Whether to invest in equities or mutual funds is a question that has plagued every investor. As someone who needs the best value for his/her investment should you invest in equity directly or via mutual funds?

Let’s start by first understanding what these two terms ‘equities’ and ‘mutual funds’ stand for-

Equities- Equities generally represent ownership of a company. If you own any equity in a company, you are a part owner of the said company (depending on how much equity you own).

Mutual Funds – It is an investment scheme which is professionally managed by an asset management company. It pools together the resources of a group of people and invests their money in equities, debentures, bonds and other securities.

Why choose mutual funds over equities?

For people who’ve never invested in either stocks or mutual funds, it is hard to know which is better and where to start. Broadly speaking, if you are a novice investor, mutual funds are not only less risky but also way easier to manage. Here are some ways in which investing in mutual funds is beneficial as opposed to investing in equities -

Diversification

Mutual funds provide more diversification as compared to an individual equity stock. When you invest in equity, you are investing in a single company which has its inherent risk. For example, if you invest Rs.20,000 in buying equities of one company, you could face a total loss if that particular company performs poorly in the market.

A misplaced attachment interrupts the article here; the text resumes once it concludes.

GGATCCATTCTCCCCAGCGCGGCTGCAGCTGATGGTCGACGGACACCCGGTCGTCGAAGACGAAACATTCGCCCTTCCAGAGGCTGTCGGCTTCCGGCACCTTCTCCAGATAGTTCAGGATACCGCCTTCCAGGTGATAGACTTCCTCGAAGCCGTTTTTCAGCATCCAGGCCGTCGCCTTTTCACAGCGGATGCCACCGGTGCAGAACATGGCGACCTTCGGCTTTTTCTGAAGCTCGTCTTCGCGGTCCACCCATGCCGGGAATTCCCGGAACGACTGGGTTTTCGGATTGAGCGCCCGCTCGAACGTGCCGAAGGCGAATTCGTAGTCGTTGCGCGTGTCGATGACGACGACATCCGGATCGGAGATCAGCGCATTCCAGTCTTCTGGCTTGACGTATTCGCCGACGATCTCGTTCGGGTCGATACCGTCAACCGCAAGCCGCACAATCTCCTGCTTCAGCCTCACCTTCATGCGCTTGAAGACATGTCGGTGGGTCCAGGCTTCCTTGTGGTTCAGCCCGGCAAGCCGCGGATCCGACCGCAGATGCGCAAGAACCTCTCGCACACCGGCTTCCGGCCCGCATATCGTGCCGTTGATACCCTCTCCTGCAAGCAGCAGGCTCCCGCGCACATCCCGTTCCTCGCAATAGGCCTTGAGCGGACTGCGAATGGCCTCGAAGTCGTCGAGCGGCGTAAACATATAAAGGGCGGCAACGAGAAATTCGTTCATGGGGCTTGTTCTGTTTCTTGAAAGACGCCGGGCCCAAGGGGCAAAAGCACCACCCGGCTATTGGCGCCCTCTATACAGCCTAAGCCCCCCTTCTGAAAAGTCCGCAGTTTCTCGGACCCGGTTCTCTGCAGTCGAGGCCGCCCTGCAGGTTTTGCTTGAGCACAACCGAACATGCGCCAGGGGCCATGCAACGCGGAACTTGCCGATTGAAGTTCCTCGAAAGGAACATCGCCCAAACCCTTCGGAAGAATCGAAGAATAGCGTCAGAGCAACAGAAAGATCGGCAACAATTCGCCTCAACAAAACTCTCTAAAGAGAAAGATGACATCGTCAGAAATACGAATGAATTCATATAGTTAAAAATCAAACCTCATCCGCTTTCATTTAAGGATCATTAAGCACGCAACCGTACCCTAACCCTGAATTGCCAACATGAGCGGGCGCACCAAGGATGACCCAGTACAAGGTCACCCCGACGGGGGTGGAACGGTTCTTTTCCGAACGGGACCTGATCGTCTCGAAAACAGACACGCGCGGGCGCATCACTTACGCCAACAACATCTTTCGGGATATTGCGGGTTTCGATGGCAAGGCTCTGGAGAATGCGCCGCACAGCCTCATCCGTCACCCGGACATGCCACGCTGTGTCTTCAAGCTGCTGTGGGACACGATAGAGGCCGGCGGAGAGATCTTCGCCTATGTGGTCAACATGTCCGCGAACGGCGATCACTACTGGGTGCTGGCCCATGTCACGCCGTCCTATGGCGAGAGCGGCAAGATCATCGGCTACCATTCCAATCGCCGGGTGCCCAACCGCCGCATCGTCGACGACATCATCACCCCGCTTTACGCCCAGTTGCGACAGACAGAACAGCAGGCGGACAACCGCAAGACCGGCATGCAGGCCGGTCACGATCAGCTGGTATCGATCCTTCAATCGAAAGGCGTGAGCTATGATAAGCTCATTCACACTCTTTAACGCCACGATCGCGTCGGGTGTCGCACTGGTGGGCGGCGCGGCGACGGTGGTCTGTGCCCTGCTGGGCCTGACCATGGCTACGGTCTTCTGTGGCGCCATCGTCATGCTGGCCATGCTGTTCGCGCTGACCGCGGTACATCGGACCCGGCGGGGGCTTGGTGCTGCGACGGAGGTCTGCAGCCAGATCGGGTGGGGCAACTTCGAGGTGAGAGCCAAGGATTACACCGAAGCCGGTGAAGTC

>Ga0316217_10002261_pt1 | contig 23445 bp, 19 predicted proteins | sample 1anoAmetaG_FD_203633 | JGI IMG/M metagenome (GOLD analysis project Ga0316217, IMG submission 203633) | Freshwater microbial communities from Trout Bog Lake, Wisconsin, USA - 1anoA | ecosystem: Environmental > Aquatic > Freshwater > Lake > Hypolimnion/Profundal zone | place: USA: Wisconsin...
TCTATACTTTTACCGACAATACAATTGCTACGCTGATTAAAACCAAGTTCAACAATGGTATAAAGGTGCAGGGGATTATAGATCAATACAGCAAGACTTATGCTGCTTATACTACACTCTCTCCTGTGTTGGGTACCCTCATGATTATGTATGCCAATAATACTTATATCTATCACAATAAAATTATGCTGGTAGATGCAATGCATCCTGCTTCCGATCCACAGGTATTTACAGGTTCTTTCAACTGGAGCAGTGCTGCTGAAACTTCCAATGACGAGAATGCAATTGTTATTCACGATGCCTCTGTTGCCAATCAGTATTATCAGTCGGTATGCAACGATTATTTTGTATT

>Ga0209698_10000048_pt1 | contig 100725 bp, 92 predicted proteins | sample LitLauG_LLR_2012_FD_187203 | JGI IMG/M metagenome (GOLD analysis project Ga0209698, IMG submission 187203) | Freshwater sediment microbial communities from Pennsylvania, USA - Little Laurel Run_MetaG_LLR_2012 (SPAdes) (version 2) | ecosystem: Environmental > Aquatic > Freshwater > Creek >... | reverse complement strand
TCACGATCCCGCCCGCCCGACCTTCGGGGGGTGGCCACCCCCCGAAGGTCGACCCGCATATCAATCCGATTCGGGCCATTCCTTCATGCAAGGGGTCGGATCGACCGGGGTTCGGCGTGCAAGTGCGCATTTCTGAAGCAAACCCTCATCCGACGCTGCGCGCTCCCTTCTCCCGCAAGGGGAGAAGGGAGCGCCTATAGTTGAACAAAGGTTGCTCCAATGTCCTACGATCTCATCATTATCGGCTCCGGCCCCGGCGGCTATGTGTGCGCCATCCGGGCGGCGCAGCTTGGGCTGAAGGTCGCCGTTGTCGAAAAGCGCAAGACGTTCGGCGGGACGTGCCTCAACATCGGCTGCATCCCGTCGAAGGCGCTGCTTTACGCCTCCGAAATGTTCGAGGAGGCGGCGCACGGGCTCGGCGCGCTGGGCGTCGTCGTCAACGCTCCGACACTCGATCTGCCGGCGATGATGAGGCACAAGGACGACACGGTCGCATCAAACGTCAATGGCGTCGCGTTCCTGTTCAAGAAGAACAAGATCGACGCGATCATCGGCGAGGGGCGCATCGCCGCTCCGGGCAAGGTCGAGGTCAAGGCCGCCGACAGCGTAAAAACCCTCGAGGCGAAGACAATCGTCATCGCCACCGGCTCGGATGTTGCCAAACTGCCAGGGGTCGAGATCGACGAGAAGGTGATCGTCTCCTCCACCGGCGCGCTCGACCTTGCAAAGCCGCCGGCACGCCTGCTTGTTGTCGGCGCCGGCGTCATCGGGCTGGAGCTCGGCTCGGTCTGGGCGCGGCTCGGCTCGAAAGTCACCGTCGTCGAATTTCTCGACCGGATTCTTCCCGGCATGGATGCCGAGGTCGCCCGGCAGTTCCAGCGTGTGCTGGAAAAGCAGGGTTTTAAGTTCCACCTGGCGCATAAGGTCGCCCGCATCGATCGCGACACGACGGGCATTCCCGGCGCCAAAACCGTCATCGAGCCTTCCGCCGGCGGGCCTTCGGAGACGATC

If you invest the same amount in mutual funds, it will be invested in different kinds of stocks and financial instruments, high-risk and low-risk both, so you might not face total loss even if one company does poorly.

Scale of Investment and Lower Costs

For an individual investor buying and selling stocks is a difficult task due to its high price. Thus, any gains made from stock appreciation are nullified if the overall trading costs are considered. Comparatively with mutual funds, as the money is pooled from a large number of investors, the cost per individual is lowered.  

Another advantage of mutual funds is that you don’t need to invest large sums of money. Buying equities for a profitable venture needs huge amounts of money, a minimum of few lakhs. With mutual funds, you can start with Rs.1000 and earn profits on that as well.

Convenience

Keeping an eye on the markets everyday is a time-consuming business, especially if you are investing as a side gig. There are people who spend their lives studying the market and still end up sustaining heavy losses. Though investing in mutual funds does not guarantee high returns, it is stress-free and needs less work as compared to investing in equities.

To sum it up

It is important to remember that mutual funds have their own disadvantages as well. Thus, as with any financial decision, educating yourself and understanding the suitability of all the available options is the ideal way to invest.